I started writing this report long before I left Bremen. It was a way for me to reflect on my past year and contemplate my future. Being surrounded by international people from all over the world, you learn to let people go. This especially applies to ESC volunteering – normally, volunteers commit for a year (or even less) and then return to their home countries. Over a year, you meet a lot of people who become your friends, but you also say goodbye to the majority of them, hoping to see them again one day. However, this time it was different. Almost all the volunteers whose projects were ending around the same time as mine stayed in Germany and Bremen. Out of 6 volunteers, only 2 planned to return home. I was one of them. The other 4 were staying in Bremen; they didn’t even move to other cities in the country. This hit differently. So here I am, one of the 25% of volunteers going home.
I continued writing this report while still being in Germany and Bremen, even though my project ended a couple of weeks ago. But let’s go back to the beginning of September for some context: my project is ending in a month, everyone except one volunteer is staying. And I’m planning to leave. But talking to these volunteers who are part of the 75%, I keep asking myself, “Am I making a mistake? Should I stay as well?” However, I keep going back to the thought of leaving. And then I talk to them again, and the question “to stay or not to stay” remains unanswered. It was a time full of anxiety and “what if” questions. Until I made a decision – I bought tickets to fly back home. Suddenly, everything fell into place. Now, I have around three weeks to enjoy my last days in Bremen, surrounded by all these lovely people. Finally, I found peace in myself (until it was broken one week after).
It all started with me buying a ticket to Moscow, continued with me planning a family reunion in Saint Petersburg (although my family lives 800 km away from it), and ended with me disappointing my grandmother by saying that I’m not coming back home right now.
I was enjoying my last month in Germany until I received a very tempting but at the same time confusing offer to stay here for one more year. And then it all started again – the back-and-forth thoughts. I had to answer fast, and it was even worse: at that point, it was completely up to me. If before I was leaving because I hadn’t found a nice opportunity in Germany that would provide me with everything I needed to live in Germany without just surviving (like accommodation, for instance). Then after I had this nice opportunity, but I also had a ticket to go back. And only 12 hours to make a decision that would also affect my life (sounds dramatic, but it’s true!).
Since I am writing this report while still in Germany with an expired visa (that in theory was extended), you know what my decision was. Therefore, this text won’t be as sad as it could have been if the tables were turned the other way around. Nonetheless, there were still sad moments. When one out of six volunteers went home. When my apartment became no longer mine, and I started being a guest there. When I cancelled my ticket to Moscow (although I wanted to see family but couldn’t due to the visa issues). When I went over this year and realized that it’s gone, without me even noticing how fast it passed. But then these sad moments turn into happy memories that I come back to from time to time.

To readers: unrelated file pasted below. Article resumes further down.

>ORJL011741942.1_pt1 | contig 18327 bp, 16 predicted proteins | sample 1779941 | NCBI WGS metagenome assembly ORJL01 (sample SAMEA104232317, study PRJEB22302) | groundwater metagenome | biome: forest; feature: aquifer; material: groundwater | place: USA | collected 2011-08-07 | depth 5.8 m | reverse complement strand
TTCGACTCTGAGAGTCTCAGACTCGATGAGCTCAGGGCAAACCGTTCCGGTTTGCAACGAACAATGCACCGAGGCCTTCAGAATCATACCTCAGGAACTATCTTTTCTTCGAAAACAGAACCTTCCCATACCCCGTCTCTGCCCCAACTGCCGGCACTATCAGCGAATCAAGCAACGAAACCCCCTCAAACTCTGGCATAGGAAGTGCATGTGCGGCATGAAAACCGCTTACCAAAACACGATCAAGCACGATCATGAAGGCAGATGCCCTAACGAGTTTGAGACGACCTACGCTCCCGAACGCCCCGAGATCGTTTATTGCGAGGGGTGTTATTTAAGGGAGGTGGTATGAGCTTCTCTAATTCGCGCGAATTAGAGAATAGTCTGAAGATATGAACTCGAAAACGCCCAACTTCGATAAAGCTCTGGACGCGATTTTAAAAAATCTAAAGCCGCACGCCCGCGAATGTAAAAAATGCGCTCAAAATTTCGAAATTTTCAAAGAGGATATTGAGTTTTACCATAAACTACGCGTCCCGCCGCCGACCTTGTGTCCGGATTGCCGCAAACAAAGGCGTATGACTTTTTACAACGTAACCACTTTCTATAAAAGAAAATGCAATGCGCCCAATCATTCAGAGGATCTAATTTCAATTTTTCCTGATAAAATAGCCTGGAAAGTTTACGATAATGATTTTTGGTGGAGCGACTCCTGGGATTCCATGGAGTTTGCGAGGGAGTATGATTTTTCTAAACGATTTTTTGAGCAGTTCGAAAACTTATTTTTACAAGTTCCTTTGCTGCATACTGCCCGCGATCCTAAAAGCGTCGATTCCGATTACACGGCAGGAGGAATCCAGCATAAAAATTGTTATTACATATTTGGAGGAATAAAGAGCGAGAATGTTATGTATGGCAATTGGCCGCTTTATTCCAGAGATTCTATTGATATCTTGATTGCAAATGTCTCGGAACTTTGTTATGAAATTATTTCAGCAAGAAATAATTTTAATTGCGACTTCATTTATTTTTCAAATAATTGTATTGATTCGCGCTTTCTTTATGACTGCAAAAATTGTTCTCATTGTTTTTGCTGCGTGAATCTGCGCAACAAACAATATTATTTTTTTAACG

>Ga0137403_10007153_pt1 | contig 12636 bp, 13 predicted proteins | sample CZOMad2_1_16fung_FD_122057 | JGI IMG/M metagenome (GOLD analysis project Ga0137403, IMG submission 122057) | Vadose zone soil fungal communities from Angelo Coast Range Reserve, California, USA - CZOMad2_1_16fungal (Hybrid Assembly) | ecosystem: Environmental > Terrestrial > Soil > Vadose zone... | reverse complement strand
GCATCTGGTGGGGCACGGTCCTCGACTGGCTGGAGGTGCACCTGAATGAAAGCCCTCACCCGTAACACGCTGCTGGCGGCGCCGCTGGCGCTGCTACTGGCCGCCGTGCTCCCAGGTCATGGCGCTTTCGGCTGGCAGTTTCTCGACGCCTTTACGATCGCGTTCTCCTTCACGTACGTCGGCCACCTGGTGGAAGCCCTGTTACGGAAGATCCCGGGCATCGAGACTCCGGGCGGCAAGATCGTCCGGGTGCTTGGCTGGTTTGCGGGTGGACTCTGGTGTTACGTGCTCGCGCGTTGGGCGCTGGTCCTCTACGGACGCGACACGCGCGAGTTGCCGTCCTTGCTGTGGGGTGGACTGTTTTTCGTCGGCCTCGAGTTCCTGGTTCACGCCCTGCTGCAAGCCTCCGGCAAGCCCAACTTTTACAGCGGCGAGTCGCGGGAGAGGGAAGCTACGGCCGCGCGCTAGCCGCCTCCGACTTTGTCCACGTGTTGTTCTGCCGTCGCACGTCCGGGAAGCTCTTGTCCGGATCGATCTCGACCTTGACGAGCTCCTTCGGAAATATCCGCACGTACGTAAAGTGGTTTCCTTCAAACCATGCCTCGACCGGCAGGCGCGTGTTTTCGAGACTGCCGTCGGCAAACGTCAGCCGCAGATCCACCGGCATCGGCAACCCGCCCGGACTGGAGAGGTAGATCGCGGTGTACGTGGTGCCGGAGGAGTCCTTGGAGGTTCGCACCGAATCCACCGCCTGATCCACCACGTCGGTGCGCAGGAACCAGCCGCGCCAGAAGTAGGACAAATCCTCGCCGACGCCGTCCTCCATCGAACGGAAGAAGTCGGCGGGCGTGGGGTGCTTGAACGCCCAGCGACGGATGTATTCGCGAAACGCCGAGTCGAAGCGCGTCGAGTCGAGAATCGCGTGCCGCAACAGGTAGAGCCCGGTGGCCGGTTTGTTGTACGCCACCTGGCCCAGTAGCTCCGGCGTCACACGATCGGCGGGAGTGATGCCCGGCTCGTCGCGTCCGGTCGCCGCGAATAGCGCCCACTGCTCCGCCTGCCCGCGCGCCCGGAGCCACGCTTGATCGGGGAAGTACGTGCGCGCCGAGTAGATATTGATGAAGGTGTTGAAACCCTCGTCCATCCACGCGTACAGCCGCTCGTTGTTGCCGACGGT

I found out what I want to do next. I learned new skills that will be useful in my future career path. I created small projects with kids at work. I spoke only German at work (unless I was talking to you, Tamara). I visited five countries in a month. I visited 27 cities in total. I went to four concerts of my favourite musicians. I went to Rolland Garros and saw a guy with whom I used to play as a kid competing against top tennis players. I bought an analogue camera to capture the most precious moments. I argued in German (like when they lost my film, for example). I lost a bag with a gift for my family on a FlixBus in Italy. I found it thanks to a new friend from Couchsurfing. I used Couchsurfing and stayed at random people’s houses. I started surfing and skateboarding. I slept in a tent. I caught a green wave. I watched sunrises and sunsets. I wandered around the cities, listening to their noises. I enjoyed every minute of this year, even when I faced problems or felt down.
But this year is not only about me. It’s also about the volunteers and people in general. I met so many incredible people from all over the world that I can’t even count the number of them. I learned so much about different cultures. Together, we shared our best moments of this year. Together, we organized a whole bunch of various activities, whether it was parties, workshops, or board game nights. Together, we did graffiti on a wall. Together, we watched over 20 movies on a projector. Together, we cooked an endless variety of international dishes. Together, we travelled. Together, we spent hours complaining about Deutsche Bahn. Together, we survived the cold when the heating was off and it was freezing outside. Together, we helped each other out. Together, we experienced ups and downs. We were there for each other every time, at any hour. And now, although the year has officially ended, I know that I have friends all over the world whom I can reach out to at any time.
A lot of good and positive things happened over this year, and they will forever be with me. They are stored in my brain. And when the days pass, and I start forgetting about these days, I will open my phone and look at the photos. Everything’s captured, and nothing will be forgotten. Thank you to everyone who was there; you truly made my year. See you soon!
From Bremen with love,